Two-thirds of SMEs would be willing to challenge their bank in the courts if they fail to deal with complaints properly, a survey of businesses during the coronavirus crisis has found.
The Business Banking Resolution Service (BBRS), which carried out the research, said it was “critical” that companies understood that they would have to pay back their government-backed Covid-19 loans.
The BBRS is a new independent service funded by the banking industry set up to resolve disputes between eligible SMEs and participating banks.
Seven banks are currently signed up to it ahead of launch later this year: Barclays, Clydesdale Bank (including Yorkshire Bank and Virgin Money), Danske Bank, HSBC, Lloyds Banking Group, RBS Group, and Santander.
The survey found that more than half (56%) of its sample of 500 UK SMEs had taken out a loan as part of a government support scheme.
Meanwhile, almost a third (29%) said they had experienced behaviour from their banks this year that would give them “cause to lodge a complaint”, while 32% said they had complained about their bank in the past.
Although three-quarters of SMEs trusted their bank to handle any complaint they might make ‘transparently and fairly’, a two-thirds majority were also willing to challenge their bank in the courts if necessary, with 21% describing themselves as “completely willing” and 45% “somewhat willing”.
The main factor putting off SMEs from doing this was the ‘associated costs’, a reason given by 50%. The other main factors were the risk of losing (31%), time commitment (27%), and emotional impact (22%).
Of those who had taken out government-backed loans, 43% said “they did not expect to repay them”, either because they do not think they will be able to, or because they do not think the government would pursue the debt.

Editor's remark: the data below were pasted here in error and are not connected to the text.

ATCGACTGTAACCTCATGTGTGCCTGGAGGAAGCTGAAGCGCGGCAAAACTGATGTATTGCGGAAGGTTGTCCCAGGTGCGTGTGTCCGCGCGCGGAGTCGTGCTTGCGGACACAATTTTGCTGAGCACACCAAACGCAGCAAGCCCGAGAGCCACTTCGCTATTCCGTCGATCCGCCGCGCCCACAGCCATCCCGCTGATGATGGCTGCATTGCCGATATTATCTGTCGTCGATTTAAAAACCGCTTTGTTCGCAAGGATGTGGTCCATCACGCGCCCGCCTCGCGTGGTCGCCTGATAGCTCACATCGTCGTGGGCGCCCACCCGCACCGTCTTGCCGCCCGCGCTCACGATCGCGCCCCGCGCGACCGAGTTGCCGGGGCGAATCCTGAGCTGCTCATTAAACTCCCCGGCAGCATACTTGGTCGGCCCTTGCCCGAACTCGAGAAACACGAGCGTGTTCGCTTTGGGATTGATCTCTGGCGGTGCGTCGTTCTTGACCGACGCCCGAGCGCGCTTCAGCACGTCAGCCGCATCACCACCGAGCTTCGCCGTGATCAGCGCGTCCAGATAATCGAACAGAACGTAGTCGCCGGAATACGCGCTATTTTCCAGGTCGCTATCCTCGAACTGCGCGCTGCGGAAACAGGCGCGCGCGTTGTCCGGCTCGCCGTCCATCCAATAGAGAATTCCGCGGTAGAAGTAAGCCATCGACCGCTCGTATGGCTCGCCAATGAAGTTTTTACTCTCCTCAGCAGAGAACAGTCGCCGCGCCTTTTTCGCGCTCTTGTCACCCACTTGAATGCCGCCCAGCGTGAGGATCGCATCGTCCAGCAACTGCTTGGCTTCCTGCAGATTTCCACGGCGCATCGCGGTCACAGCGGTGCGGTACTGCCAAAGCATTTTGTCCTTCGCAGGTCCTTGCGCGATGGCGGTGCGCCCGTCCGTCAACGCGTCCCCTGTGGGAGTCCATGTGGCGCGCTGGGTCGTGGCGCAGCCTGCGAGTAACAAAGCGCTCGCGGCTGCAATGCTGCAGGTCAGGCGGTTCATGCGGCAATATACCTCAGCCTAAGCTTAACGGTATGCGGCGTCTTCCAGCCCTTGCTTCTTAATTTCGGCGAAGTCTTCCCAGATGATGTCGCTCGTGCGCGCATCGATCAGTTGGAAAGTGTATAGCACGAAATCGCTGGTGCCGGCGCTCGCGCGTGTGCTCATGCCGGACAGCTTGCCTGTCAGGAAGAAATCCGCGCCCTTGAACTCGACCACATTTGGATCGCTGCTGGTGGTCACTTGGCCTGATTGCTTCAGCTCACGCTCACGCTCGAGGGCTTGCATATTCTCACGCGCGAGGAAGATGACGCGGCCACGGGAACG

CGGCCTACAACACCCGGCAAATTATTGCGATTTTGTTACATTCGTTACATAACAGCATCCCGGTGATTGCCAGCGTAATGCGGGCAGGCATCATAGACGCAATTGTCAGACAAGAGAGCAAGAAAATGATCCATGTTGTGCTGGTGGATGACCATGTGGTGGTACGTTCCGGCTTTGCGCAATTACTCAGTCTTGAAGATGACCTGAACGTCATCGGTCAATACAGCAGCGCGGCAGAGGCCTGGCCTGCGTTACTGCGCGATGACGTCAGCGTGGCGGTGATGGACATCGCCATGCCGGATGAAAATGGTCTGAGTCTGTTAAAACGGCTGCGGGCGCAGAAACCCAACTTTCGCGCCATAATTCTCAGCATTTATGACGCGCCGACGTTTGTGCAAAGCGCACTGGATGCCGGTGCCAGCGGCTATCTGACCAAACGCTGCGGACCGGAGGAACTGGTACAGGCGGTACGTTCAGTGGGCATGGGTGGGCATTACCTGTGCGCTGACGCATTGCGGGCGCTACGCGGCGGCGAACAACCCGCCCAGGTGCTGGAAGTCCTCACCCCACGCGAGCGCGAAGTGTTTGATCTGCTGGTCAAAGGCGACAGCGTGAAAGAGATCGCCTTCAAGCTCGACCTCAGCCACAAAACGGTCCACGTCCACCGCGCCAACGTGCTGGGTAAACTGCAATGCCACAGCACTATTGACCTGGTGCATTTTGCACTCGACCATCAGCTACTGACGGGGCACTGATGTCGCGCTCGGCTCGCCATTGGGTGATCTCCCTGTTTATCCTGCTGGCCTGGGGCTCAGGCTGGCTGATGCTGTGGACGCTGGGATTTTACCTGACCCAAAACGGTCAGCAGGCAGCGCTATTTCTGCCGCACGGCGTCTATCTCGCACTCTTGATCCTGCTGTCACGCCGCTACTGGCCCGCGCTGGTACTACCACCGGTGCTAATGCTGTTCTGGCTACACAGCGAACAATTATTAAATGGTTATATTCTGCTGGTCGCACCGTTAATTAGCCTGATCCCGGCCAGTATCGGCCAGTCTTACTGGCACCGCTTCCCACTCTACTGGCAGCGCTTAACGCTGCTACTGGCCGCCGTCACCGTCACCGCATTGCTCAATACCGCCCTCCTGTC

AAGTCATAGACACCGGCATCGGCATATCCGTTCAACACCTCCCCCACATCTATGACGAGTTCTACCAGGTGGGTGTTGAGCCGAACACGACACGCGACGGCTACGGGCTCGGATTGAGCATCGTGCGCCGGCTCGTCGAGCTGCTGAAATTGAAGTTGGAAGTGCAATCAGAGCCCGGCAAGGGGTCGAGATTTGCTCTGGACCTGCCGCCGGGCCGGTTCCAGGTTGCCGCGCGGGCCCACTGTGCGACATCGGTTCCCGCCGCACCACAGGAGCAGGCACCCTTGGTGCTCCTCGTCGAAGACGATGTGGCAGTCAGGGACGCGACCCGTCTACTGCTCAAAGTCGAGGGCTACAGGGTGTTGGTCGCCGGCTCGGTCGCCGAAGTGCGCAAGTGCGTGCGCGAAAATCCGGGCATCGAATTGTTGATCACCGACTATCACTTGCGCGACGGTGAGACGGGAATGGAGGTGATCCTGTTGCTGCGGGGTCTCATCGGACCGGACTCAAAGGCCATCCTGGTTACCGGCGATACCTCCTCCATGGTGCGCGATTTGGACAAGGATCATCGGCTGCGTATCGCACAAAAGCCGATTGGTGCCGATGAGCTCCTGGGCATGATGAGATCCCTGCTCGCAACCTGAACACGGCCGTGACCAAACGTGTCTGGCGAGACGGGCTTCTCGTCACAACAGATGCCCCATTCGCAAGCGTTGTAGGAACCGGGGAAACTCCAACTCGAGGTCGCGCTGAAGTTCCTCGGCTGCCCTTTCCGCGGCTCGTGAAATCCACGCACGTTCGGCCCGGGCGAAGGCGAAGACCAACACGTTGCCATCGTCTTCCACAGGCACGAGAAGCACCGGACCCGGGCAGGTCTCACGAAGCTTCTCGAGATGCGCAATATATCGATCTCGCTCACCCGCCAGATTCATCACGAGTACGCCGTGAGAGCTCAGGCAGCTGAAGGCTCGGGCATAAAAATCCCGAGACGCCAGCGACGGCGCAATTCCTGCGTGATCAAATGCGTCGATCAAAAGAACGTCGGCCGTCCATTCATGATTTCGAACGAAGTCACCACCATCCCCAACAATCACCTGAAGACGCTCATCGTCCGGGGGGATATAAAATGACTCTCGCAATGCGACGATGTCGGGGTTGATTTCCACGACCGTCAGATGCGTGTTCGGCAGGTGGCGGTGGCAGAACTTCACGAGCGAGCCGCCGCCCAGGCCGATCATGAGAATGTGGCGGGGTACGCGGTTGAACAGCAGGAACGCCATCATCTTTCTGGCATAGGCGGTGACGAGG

The BBRS said in most cases, this would be a job for the bank not the government.
Lewis Shand Smith, chairman of the BBRS, said: “Government-backed loan schemes have provided a lifeline.
“But it is critical for customers to understand that, just like any other loan, they will be required to repay 100% of the money they borrow under these new schemes.
“There needs to be clarity about that now to avoid the risk of storing up problems for the future. The banks have been working hard to support many of their SME customers in this context. The BBRS will not have access to a ‘magic wand’ to wish away unpaid loans.”
Mr Shand-Smith said the results of the survey showed that “while they have played a crucial role in saving many businesses and livelihoods, the aid schemes have the potential to create a wave of post-crisis disputes”.
In a consultation launched earlier this month  ahead of finalising how it will work, the BBRS said it would deploy “a range of alternative dispute resolution [ADR] services”, including mediation, conciliation and “investigative adjudication”, a technique “most commonly associated with ombudsman schemes”.
Consultees were asked what they thought were the advantages and disadvantages of ADR, and, if they had “greater awareness” of ADR, whether they would see it as a better option than litigation.
The BBRS will accept historical complaints that were not eligible for the Financial Ombudsman Service (FOS) until it changed its criteria on 1 April 2019, meaning complaints from SMEs that between 1 December 2001 and 31 March 2019 had a maximum turnover up to £6.5m per annum and total assets of up to £5m.
FOS’s new limits are SMEs with an annual turnover of less than £6.5m and a balance sheet total of less than £5m, or that employ fewer than 50 employees.
SMEs above these levels but with annual turnover of up to £10m and total assets up to £7m can also turn to the BBRS.
Alexandra Marks, a former partner at Linklaters, was appointed chief adjudicator of the BBRS  at the end of last year. Samantha Barrass, a former executive director of the Solicitors Regulation Authority, was appointed chief executive.